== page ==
Sightlines: Filmmaking in the Academy
Issue 2, 2017
Screen Cultures Research Lab, School of Media & Communication, RMIT University
Leo Berkeley, RMIT University
Welcome to the second issue of the Sightlines Journal, featuring a range of films that screened at the Sightlines: Filmmaking in the Academy event in late 2016. The Sightlines Journal is primarily an audiovisual publication designed to showcase films made in a research context within the higher education sector. The filmmakers are usually academic staff or doctoral students, often but not always based in the screen production discipline.
Creative practice research in screen production has grown noticeably in recent years. It can be argued that this is a sector whose scale and significance deserves more visibility and recognition, both within the academy and in relation to the broader screen production industry. Within the academy the further development of screen production as a research activity requires a proportionate level of funding, which we hope will occur as the quantity, quality and impact of the research being undertaken becomes more evident. With reductions in government and other support for emerging and innovative filmmakers that have occurred over many years, a case can also be made that the university research sector is one of the few sites that exists for experimentation and inquiry into the creative use of screen media. An increased focus in this area would, of course, be consistent with the function of university research in many other fields and industries.
The films in this issue of the Sightlines Journal come in a range of formats and styles, including documentary and drama, multiscreen and mobile works, mainstream and experimental, and films produced for a range of audiences and purposes, from commercial exhibition to personal expression. But they all seek to use enquiry through the production of a film to investigate questions relevant to the screen production discipline or society more broadly. The Journal is also designed to encourage debate in how research in filmmaking can be undertaken and evaluated. Both filmmakers and peer reviewers were asked to address this issue in their research statements and peer reviews, which are published alongside the films. You will see a mix of responses (and in some cases some strongly expressed views) that reflect the diversity of perspectives in what is clearly an ongoing area of debate. Our goal and hope in this process is that through open dialogue this emerging research community of filmmaker/academics can develop a coherent and consistent position on what is required to meaningfully evaluate research in this field.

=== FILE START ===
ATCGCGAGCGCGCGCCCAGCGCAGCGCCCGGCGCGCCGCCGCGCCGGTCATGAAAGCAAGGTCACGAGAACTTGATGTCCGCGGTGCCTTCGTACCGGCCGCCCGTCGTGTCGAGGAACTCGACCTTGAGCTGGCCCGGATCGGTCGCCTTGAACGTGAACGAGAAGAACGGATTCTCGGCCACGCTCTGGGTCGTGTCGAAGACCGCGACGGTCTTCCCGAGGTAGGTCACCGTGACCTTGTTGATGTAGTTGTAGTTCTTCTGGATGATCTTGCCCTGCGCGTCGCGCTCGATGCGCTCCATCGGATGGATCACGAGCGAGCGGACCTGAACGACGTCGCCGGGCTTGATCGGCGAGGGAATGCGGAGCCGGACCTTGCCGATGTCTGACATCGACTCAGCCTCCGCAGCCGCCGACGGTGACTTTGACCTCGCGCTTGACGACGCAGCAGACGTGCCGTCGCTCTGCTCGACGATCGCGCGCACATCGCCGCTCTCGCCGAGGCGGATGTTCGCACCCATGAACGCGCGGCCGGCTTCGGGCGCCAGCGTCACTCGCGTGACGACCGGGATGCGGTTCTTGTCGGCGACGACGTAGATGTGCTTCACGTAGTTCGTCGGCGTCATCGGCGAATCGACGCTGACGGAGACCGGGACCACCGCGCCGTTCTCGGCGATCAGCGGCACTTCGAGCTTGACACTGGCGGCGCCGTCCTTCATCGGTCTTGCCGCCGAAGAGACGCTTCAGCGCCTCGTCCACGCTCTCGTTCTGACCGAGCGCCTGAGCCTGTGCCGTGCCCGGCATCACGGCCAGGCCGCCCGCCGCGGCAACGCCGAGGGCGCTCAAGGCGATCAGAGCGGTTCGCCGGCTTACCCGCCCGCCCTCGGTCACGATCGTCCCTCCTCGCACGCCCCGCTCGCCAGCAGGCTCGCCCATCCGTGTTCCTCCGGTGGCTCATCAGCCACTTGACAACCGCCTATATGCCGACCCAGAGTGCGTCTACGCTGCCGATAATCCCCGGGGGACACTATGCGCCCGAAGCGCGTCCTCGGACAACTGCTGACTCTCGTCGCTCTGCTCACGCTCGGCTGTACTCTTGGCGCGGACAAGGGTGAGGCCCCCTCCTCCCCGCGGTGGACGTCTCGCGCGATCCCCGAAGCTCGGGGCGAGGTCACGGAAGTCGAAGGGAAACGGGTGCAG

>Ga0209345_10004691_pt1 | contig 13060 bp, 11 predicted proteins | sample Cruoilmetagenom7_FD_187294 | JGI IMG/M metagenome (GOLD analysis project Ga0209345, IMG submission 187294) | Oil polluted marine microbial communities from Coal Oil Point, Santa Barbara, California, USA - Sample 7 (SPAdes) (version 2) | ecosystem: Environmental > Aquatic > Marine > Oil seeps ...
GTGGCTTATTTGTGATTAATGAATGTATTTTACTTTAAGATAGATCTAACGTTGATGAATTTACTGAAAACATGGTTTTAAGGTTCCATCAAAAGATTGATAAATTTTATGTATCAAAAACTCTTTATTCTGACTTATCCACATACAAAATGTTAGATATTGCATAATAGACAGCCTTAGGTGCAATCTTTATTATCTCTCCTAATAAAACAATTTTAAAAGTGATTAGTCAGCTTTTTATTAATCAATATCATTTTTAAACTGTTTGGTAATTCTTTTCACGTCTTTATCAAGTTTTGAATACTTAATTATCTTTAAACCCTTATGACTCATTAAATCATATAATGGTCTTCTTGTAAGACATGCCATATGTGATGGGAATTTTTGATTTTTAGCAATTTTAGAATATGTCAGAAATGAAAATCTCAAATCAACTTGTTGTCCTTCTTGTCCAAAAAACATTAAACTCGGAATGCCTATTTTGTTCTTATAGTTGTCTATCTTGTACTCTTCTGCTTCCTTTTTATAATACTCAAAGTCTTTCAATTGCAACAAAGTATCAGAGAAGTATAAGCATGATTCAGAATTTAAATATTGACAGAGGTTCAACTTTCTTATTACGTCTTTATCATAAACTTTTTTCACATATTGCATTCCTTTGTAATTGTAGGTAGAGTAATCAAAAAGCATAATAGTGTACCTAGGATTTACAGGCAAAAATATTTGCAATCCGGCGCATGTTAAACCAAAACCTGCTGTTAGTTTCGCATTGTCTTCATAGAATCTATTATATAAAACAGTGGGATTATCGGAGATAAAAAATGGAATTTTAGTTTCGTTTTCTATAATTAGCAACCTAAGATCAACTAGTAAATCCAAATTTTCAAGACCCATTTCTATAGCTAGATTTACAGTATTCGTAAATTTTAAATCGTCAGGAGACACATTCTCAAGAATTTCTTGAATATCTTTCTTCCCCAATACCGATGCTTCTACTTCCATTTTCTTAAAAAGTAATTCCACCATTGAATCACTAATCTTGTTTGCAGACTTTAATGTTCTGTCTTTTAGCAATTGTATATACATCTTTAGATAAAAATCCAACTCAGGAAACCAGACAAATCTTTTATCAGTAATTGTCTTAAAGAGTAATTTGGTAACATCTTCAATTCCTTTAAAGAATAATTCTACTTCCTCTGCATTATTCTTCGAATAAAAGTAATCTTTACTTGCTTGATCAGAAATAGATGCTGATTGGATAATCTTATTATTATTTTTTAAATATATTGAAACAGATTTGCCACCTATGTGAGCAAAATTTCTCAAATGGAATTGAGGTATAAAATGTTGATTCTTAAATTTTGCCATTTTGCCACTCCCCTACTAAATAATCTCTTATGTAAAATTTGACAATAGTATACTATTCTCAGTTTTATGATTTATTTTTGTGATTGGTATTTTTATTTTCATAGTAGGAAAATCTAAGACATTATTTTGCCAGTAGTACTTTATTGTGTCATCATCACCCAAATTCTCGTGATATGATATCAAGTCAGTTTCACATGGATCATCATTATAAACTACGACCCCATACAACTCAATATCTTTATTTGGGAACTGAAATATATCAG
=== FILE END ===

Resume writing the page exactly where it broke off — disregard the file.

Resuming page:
The peer review process raised the contentious issue of the extent to which one can identify and evaluate research by watching the finished film. It is clear that in many cases the reviewers felt that a supporting statement of some form was necessary. In our guidelines to the filmmakers, we left it open to them to decide on the nature of the supporting material provided. The responses varied from an audiovisual essay, to a short research statement and the equivalent of a full journal article. However, it is clear that, in most cases, the way that this supporting material is written or presented has a significant bearing on how a peer reviewer can evaluate a film as research.
Along with the films in this issue of the Sightlines Journal, we are publishing the filmmaker’s research statement, the two peer reviews and an (optional) filmmaker’s response to the reviews. Peer reviewers had the option of having their name published or withheld. We have also included the guidelines sent to filmmakers and reviewers. I hope you enjoy both the films and the supporting written material presented here. If you take the time to explore it, I believe it presents clear evidence of the development of the field of screen production research.
Issue 2, 2017
The guidelines for peer review sent to reviewers are available here.
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